Greg Bardwell and his wife, Anne C. Lennon, have often feared for the future of their tiny educational software company.
“Several times, we were almost out of money,” Bardwell says.
The couple started Cognitive Technologies Corp. in 1994; a year later, Bardwell quit his full-time engineering job and developed his first educational software title, Trigonometry Explorer. By late 1996, the couple decided to put their entire personal savings of $100,000 into marketing their product and still had to raise that much more from other investors to keep the company afloat.
They worked most of their waking hours in their rented townhouse, with only minimal help from part-timers and contractors.
But last year, Cognitive Technologies Corp. of Rockville, Md., finally started making money. Lennon was able to quit her job in government relations and work full-time for the company. And this year, Bardwell expects it to net a 25 percent profit on $500,000 in sales of its four math CD-ROMS for middle and high schoolers: Pre-Algebra World, Algebra World, Geometry World, and Trigonometry Explorer.
“This year, I’ve been happy,” says Bardwell, the company’s president. “We made enough money to buy a house.”
Part of Bardwell’s satisfaction also comes from having beaten the odds. In an industry dominated by giants, it’s rare that a small company can succeed in not only developing software titles but publishing and distributing them to schools as well.
More common is the tack taken by developers such as Human Code, an Austin, Texas-based company that designs software for larger companies to publish and sell as their own. For example, Human Code did computer programming for two of the popular JumpStart titles, which are sold by Knowledge Adventure, based in Torrance, Calif.
“It’s not hard for a small developer to get into the market,” notes David B. Palumbo, the vice president of Human Code’s learning technologies division. “It would be very difficult for a small publisher to get into the market.”
A Decision To Go It on His Own
Bardwell had a chance to go Human Code’s route. Sunburst Communications, a video and software company in Pleasantville, N.Y., that is known for its math software, offered to buy Trigonometry Explorer. But instead, he wanted to see if he could establish a name for his products-and his company has his own publisher.
Bardwell and Lennon started by targeting the home market in late 1996. But they soon found themselves sinking thousands of dollars into marketing without any hope of making it back.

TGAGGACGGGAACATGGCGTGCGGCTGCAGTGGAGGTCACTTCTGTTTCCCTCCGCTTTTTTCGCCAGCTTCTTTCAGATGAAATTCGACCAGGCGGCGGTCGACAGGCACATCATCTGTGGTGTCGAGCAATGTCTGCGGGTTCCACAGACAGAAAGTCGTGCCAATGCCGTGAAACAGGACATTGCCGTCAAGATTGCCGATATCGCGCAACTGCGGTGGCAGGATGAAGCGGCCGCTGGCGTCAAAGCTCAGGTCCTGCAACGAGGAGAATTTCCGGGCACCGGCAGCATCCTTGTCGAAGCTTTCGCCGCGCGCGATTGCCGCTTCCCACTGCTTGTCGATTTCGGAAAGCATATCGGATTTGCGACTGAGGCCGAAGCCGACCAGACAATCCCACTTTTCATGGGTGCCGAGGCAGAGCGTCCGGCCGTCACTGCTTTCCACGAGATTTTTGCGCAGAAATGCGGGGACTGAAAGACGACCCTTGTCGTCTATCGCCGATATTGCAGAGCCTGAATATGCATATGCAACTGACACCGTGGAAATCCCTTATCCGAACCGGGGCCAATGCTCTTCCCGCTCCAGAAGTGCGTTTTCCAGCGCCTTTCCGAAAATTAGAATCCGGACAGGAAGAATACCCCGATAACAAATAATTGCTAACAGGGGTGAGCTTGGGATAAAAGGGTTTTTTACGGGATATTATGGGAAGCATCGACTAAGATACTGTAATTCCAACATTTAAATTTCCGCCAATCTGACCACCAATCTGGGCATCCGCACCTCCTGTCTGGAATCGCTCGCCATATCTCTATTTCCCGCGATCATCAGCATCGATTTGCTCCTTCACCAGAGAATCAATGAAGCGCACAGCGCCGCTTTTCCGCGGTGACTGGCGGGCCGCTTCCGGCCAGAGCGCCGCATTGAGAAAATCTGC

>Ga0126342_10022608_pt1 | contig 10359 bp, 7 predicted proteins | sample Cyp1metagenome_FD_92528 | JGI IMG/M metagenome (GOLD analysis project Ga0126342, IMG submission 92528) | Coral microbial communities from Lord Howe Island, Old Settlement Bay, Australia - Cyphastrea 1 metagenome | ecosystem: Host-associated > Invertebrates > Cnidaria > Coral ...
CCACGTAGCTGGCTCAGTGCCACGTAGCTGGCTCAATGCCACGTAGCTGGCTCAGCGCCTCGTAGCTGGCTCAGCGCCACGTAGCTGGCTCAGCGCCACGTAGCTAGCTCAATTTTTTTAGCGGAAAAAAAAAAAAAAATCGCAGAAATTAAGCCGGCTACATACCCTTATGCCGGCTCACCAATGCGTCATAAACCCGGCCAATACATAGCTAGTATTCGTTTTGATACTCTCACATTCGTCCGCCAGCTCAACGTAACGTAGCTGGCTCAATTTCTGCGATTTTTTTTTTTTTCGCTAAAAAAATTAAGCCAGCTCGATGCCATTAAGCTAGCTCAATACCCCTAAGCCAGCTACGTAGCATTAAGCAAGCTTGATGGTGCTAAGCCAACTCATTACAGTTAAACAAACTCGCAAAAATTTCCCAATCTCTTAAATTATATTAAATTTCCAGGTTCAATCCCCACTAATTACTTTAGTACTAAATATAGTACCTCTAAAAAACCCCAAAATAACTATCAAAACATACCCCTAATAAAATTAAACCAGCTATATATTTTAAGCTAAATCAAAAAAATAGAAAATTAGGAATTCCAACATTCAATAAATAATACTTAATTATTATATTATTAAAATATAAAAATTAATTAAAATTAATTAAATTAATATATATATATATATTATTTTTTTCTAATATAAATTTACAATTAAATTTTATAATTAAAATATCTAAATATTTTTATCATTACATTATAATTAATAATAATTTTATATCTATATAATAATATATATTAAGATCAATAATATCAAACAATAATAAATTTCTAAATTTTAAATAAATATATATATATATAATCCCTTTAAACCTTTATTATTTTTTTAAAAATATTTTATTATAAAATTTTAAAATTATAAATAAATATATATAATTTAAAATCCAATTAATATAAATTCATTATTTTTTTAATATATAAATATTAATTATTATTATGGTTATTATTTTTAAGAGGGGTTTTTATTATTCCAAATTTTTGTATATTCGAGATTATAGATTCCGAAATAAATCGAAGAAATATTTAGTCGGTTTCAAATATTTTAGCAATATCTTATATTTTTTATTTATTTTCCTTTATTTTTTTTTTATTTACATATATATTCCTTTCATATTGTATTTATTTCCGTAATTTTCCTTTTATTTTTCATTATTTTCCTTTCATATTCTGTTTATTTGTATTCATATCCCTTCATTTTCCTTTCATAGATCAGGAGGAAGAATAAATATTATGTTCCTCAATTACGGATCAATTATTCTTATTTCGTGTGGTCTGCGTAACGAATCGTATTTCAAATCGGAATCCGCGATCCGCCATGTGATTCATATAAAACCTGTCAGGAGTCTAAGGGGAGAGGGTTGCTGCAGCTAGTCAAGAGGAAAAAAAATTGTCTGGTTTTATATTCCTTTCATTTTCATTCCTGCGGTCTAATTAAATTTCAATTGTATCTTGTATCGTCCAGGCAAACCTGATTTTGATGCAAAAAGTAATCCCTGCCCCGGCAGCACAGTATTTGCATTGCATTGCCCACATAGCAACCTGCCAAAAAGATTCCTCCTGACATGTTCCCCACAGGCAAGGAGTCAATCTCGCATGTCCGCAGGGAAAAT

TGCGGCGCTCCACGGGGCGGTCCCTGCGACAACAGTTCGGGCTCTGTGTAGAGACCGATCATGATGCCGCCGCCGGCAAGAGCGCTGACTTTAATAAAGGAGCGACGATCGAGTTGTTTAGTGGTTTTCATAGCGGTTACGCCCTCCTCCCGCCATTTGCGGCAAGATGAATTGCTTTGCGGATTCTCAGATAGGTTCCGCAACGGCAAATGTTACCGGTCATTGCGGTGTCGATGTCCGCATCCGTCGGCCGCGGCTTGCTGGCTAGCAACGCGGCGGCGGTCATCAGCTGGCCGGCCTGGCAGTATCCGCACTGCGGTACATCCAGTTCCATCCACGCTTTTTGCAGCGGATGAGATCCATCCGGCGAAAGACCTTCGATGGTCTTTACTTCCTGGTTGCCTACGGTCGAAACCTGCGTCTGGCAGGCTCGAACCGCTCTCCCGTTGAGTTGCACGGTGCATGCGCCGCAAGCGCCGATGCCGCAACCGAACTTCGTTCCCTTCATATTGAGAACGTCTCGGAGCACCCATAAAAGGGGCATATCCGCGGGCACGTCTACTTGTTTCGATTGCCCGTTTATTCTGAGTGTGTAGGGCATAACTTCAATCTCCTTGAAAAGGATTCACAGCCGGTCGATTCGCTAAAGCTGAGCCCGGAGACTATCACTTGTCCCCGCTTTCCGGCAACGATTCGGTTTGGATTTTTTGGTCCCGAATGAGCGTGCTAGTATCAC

So in the fall of 1997, they switched to the school market, where advertising tends to show results more slowly but is less expensive.
At first, Cognitive Technologies paid for catalog ads with copies of its software instead of cash. Educational Resources, an Elgin, IIl.-based software reseller, made the arrangement with the company even though “usually we never do that,” says product manager Jason Fisher.
“They seemed to be out in front--early leaders in marketing to middle and high schools when most people were marketing to the elementary schools,” Fisher recalls. “I reviewed the software and, as I recollect, it was of good enough quality that we decided we wanted to be partners.”
Sending out free demo disks and brochures through direct mailings to schools has also helped to bring in sales. The couple believes the hours they’ve spent hunting down and marketing to school preview centers, where teachers go to review software, have paid off.
Bardwell and Lennon view their company as following the legacy of two others-Tom Snyder Productions (now owned by Torstar Corp.) and Inspiration Software-that started small and succeeded by painstakingly developing contacts with school people.
“The biggest reason in failing is not understanding where the money comes from that can be spent on software,” says Sue Kamp, the director of the education market division of the Software & Information Industry Association in Washington.
She’s seen a lot of small education technology companies come and go. Companies that succeed have focused on a niche in the school market, excelled in it, and found a way to let people know their products exist, Kamp says.
“It comes down to having a good product and having teachers hear about it,” says Lennon, who, as the company’s vice president, heads up its marketing efforts.
Bardwell, a former engineer at the National Aeronautics and Space Administration, says he developed his products because he wanted to help students understand math concepts well the fir t time they were taught them, which hadn’t been his experience in school.
“High school math was a painful experience,” Bardwell recalls. “It doesn’t have to be.”
Through text and graphics, his software explains math concepts and then reinforces them through graphically interesting exercises and activities.
Responding to Market Demand
Bardwell’s CD-ROMS have received considerable recognition. Trigonometry Explorer, for example, earned a Top 100 Products Districts’ Choice Award from Curriculum Administrator magazine in 1997 and was named one of the top 100 CD-RO~s of that year by PC Magazine. This year, an updated Trigonometry Explorer was named the best high school math software by CompuED Learning Lab in Cardiff, Calif
To stay in business, Bardwell says, he has focused on product for which he believes there is a sizeable market.
He’s now developing two math tools, called MathRealm, because teachers are increasingly requesting productivity software, which enables students to create their own content and manipulate it through the use of charts and graphs or other means. He says he wouldn’t create a calculus product because the market for it is too small.
“Our products are designed for the bulk of the students,” he says, “where the bulk of the money is spent.”
A version of this article appeared in the September 23, 1999 edition of Education Week